One common complaint you might hear from the hypermobile patient is they “feel tight.” 🤔 This perceived tightness is a result of a neurological tone and drive attempting to stabilize. It will decrease with strengthening. In activities where mobility is advantageous, such as gymnastics or throwing, there is a careful interplay between mobility and stability.
The key takeaway here: know YOUR body and best know how to treat it. If you are extremely mobile, focus on strength and stability. As with all training and rehab, the approach should be individualized and tailor fitted. Fit the program to person, not the other way around. 👊🏼
Funny part is, most of the time, knee pain happens not because there is something wrong with the knee, but due to dysfunction in the joints ABOVE (hip) and BELOW (ankle) the knee
When patellar dislocations happen (left knee pictured) many therapists will WRONGLY emphasize the importance of taping the patella in place or strengthening the VMO muscle in order to “stabilize” the patella
Let’s use an analogy to explain why 👎🏼overstabilizing the patella is a dumb idea!
If we were to use the analogy of a 🚂train rolling on rails, most of the time when an accident or malfunction happens it’s because of the rails, not because of the train. (Especially in Bond Movies. Villains always ❤️ to blow up rails 😝)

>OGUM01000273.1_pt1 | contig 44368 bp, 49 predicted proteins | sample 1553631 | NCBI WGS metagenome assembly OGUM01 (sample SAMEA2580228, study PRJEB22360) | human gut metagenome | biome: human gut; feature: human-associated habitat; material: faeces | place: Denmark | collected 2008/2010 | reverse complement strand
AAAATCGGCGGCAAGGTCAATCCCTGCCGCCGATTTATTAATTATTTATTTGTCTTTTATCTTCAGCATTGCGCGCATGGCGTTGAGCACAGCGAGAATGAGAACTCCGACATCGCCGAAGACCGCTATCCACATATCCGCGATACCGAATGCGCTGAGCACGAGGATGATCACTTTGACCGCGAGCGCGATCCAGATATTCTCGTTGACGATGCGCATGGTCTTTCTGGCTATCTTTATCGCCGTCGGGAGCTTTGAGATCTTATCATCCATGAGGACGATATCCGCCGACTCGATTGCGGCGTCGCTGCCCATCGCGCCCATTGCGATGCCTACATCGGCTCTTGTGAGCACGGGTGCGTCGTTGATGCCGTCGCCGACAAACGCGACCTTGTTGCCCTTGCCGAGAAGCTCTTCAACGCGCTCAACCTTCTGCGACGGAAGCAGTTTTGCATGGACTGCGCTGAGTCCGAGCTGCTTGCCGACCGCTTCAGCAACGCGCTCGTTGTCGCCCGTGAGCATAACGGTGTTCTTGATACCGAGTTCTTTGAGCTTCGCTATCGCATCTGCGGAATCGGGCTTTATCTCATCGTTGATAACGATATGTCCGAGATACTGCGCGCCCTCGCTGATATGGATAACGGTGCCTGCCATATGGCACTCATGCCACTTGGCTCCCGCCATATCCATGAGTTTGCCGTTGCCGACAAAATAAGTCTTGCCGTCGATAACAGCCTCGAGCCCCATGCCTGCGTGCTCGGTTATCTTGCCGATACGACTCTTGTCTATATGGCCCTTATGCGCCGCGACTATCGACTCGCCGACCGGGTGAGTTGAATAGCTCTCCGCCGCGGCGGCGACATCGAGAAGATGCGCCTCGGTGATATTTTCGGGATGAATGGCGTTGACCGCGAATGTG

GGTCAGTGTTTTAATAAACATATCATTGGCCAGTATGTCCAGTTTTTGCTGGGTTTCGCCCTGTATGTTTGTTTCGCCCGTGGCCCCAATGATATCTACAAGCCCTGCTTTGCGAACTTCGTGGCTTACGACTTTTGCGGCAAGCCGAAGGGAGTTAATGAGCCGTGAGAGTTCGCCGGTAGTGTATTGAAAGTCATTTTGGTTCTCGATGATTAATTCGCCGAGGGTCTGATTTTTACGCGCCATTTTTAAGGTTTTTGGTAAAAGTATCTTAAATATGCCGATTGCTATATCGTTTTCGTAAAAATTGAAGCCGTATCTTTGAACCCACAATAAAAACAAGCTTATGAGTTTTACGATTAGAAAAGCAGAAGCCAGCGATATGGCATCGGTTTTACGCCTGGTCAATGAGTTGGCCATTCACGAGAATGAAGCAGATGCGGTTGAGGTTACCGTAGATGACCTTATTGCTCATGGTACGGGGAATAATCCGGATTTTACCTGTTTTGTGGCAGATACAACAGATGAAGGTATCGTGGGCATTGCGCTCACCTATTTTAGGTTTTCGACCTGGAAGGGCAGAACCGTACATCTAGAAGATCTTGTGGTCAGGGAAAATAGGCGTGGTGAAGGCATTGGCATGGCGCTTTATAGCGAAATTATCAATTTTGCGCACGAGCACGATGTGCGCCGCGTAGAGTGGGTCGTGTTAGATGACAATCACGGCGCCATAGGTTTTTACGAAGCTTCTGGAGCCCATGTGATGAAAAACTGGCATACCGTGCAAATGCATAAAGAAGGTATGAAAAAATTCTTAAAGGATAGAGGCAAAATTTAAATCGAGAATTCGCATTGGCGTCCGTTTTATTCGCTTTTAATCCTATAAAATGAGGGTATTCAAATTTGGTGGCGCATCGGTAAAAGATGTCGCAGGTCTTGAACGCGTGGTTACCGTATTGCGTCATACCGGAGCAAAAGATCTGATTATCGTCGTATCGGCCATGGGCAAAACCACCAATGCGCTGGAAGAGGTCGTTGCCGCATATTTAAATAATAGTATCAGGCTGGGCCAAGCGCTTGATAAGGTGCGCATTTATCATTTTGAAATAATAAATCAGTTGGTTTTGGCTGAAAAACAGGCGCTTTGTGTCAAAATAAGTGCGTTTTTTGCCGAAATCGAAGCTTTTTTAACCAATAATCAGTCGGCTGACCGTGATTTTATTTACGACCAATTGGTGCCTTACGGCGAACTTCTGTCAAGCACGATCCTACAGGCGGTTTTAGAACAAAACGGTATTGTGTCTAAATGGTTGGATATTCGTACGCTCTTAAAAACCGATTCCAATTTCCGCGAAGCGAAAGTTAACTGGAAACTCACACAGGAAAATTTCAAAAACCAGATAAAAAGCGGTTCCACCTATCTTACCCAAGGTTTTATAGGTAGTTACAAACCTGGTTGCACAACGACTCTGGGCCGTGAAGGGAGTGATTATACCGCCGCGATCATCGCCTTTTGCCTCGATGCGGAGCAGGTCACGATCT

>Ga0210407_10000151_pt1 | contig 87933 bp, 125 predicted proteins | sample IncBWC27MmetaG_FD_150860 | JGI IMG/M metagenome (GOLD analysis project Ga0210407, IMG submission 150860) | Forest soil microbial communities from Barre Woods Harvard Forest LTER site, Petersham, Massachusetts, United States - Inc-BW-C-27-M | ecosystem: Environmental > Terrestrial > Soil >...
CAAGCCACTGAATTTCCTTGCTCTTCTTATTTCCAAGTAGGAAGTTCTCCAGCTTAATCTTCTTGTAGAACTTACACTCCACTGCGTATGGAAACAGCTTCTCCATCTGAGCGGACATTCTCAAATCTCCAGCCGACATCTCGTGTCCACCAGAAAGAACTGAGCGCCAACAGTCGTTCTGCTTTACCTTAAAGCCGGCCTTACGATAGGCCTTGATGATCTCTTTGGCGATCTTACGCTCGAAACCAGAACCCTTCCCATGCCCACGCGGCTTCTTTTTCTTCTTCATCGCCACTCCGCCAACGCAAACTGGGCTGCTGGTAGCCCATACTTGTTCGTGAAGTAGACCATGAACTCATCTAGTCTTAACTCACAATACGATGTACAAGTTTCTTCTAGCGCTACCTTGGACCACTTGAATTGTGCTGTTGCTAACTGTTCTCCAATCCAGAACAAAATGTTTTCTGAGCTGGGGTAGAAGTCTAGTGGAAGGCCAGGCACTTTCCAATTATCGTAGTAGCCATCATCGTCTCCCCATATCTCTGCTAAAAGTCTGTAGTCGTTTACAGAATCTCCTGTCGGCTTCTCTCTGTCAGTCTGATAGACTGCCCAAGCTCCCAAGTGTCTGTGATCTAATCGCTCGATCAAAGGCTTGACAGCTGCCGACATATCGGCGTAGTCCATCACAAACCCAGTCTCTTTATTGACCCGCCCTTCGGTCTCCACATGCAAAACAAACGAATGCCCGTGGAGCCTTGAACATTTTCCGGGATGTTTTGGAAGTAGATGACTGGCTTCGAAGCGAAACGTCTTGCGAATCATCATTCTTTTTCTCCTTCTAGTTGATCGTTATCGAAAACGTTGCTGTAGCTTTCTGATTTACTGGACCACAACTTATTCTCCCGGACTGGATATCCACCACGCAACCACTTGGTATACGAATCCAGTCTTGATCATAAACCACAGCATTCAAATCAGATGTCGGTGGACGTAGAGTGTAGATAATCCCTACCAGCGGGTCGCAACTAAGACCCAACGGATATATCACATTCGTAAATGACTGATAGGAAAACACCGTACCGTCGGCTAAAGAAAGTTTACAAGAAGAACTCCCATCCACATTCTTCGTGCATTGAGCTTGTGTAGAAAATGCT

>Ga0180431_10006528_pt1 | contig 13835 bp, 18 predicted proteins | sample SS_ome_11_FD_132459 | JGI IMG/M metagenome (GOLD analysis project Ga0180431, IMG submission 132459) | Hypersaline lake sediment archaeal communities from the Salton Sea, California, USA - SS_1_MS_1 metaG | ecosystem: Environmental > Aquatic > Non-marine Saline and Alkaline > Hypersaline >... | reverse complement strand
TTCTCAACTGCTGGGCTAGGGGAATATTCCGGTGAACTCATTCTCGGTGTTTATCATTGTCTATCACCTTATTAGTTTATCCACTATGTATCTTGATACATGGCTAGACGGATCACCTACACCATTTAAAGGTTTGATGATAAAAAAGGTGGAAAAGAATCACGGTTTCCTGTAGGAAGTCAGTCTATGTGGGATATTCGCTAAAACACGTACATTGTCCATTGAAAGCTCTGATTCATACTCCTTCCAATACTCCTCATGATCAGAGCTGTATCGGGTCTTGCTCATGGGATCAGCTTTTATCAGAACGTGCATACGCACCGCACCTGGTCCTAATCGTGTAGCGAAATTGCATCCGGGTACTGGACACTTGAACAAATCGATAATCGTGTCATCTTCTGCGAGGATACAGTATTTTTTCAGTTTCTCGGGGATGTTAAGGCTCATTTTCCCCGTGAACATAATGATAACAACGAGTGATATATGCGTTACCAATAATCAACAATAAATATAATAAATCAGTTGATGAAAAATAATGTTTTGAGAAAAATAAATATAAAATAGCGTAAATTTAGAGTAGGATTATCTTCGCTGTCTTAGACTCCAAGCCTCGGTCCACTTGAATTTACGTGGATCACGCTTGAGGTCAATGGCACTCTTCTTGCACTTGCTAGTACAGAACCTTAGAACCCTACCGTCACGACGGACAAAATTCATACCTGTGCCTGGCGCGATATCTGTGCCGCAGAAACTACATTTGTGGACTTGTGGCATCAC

Similarly, the patella is a train that just follows whatever myofascial “rails” you give it!! You don’t try to fix a train going off the rails by “stabilizing the train” or “adding strength/power to the engine of the train”. You do it by fixing the 🛤
If you look at the mechanics of a knee dislocation, they happen when the femur is excessively internally rotated in relation to the patella/tibia
If your leg bone (femur) is going inwards and you can’t control it’s deceleration, the patella will end up LATERAL to the knee and “derail”
Situations that can derail your patella
1️⃣you can’t control the speed at which your femur decelerates. Femur moves faster than patella = derail 😞
2️⃣you can’t externally rotate your femur fast enough when your extend your knee. Femur moves slower than patella = derail 😩
3️⃣you get hit and it causes your femur to go in a direction faster than your patella = Your ACL explodes and your patella…DERAILS!😵